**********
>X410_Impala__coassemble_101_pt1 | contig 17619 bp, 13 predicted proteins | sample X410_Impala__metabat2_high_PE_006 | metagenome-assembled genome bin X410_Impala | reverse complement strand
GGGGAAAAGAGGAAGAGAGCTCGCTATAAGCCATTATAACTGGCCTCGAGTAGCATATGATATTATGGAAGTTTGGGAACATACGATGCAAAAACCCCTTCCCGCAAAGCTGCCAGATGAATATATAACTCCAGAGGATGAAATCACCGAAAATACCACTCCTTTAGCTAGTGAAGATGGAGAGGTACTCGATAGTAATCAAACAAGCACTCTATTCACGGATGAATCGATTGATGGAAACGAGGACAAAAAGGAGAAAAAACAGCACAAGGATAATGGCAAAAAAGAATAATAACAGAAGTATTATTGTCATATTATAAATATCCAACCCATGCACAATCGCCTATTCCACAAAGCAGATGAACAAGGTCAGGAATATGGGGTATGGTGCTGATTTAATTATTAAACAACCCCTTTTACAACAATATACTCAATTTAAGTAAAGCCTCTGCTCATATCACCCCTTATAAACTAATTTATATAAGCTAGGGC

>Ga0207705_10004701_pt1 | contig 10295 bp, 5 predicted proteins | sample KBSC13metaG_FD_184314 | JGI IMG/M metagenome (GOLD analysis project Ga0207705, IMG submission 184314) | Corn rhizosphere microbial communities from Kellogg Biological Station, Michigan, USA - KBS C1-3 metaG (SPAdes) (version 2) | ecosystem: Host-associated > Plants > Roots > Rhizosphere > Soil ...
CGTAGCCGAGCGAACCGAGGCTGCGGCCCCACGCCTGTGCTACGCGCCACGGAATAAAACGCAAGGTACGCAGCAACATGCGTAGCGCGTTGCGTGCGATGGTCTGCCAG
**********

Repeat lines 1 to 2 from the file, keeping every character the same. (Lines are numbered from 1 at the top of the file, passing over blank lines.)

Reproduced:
>X410_Impala__coassemble_101_pt1 | contig 17619 bp, 13 predicted proteins | sample X410_Impala__metabat2_high_PE_006 | metagenome-assembled genome bin X410_Impala | reverse complement strand
GGGGAAAAGAGGAAGAGAGCTCGCTATAAGCCATTATAACTGGCCTCGAGTAGCATATGATATTATGGAAGTTTGGGAACATACGATGCAAAAACCCCTTCCCGCAAAGCTGCCAGATGAATATATAACTCCAGAGGATGAAATCACCGAAAATACCACTCCTTTAGCTAGTGAAGATGGAGAGGTACTCGATAGTAATCAAACAAGCACTCTATTCACGGATGAATCGATTGATGGAAACGAGGACAAAAAGGAGAAAAAACAGCACAAGGATAATGGCAAAAAAGAATAATAACAGAAGTATTATTGTCATATTATAAATATCCAACCCATGCACAATCGCCTATTCCACAAAGCAGATGAACAAGGTCAGGAATATGGGGTATGGTGCTGATTTAATTATTAAACAACCCCTTTTACAACAATATACTCAATTTAAGTAAAGCCTCTGCTCATATCACCCCTTATAAACTAATTTATATAAGCTAGGGC